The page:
A Sai Kung resident accused the government of breaking a promise it made in the 1970s by incorporating private land in his village into a country park and trampling on the rights of indigenous villagers to build houses on the site, a court heard yesterday.
Thomas Lai, a resident of Sai Wan village for more than 60 years, urged the Court of First Instance to review the government's approval of a map on May 7 that included their 17-hectare enclave on the Tai Long Wan coast into the surrounding Sai Kung East Country Park.
The decision frustrated the "legitimate expectations" of the villagers and should be ruled as unlawful, barrister James Lee, representing Lai, said.
The government's lawyer, Stewart Wong SC, responded that expectations could be overridden by "a change of policy", as in the 2010 review of country parks.
Lai is applying for a judicial review of the government's decision, even as the map took effect on December 30.
Under the New Territories Small House Policy, male indigenous villagers over the age of 18 can apply to build a house of up to three storeys, no higher than 8.23 metres, on ancestral land.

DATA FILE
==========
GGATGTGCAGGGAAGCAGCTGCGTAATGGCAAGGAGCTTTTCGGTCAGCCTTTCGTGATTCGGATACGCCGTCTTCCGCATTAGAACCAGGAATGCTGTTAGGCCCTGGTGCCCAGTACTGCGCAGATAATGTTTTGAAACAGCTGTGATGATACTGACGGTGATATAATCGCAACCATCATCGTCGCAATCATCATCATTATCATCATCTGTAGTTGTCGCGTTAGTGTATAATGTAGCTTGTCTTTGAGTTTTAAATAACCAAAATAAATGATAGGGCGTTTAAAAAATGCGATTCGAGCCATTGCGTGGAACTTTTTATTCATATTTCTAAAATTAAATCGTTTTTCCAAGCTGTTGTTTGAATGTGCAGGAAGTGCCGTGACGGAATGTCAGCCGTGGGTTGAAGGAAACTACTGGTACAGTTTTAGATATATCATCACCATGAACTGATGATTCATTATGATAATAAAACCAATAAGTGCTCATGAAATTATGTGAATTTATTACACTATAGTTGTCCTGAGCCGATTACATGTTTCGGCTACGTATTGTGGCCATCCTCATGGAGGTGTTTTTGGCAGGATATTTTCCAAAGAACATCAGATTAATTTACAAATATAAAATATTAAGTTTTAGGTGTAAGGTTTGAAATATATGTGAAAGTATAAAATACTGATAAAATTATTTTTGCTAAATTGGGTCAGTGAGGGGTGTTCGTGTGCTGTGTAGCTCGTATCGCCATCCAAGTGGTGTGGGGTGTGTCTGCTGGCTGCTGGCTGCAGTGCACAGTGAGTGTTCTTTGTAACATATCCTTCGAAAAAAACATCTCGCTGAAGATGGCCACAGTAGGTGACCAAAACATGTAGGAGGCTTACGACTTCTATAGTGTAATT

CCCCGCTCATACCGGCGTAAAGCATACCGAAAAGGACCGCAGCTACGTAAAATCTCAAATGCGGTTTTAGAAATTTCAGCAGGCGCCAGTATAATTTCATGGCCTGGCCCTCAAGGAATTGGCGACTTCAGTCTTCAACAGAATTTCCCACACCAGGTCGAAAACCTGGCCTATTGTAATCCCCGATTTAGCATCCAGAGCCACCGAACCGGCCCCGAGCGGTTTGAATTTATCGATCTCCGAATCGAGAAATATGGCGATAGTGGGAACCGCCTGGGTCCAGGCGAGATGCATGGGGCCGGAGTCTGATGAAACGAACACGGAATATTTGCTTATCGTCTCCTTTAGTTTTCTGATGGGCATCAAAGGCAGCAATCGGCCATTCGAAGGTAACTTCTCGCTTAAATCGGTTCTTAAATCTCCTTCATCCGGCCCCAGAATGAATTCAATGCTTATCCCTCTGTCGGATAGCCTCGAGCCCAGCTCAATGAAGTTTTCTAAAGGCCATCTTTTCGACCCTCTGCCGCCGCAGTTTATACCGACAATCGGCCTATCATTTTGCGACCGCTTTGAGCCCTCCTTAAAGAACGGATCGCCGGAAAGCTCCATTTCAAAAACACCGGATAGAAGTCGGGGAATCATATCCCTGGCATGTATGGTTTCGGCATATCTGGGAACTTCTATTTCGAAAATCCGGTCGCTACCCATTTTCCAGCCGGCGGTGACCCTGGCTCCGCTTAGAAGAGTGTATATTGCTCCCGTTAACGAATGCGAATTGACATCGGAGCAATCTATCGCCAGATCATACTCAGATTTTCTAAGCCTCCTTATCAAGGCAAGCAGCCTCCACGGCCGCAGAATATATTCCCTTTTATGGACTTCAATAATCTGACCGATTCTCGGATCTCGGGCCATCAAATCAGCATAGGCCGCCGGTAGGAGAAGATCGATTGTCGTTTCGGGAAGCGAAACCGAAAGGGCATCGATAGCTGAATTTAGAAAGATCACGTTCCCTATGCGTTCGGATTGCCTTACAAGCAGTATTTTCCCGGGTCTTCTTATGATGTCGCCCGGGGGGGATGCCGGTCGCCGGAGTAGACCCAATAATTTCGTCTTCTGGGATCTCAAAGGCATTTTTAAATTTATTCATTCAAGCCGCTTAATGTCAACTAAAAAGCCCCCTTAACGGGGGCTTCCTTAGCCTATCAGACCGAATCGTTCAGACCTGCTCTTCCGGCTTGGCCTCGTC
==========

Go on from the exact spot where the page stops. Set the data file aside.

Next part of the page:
Lee claimed the government gave its word to village representatives in 1979 that a buffer of at least 91 metres around each village would be kept in place in any plans for country parks.
He also said that when the government drafted land-use plans on country parks in 2010, it put an emphasis on the natural environment, but failed to consult the villagers on how the changes might affect them.
The judicial review should be allowed as more than 50 enclaves across Hong Kong were facing the same problem, Lee said.
Wong argued that the authorities had not failed the villagers' expectations as any promise they might have made would have been based on an old policy. It was unreasonable for villagers to ask the government to keep the promise forever, he said.
He said that in the 2010 review, the government had to take into account wider interests, such as environmental protection and the public right to enjoy the parks, and it had the right to change the policy.
The judge reserved judgment to an unspecified date.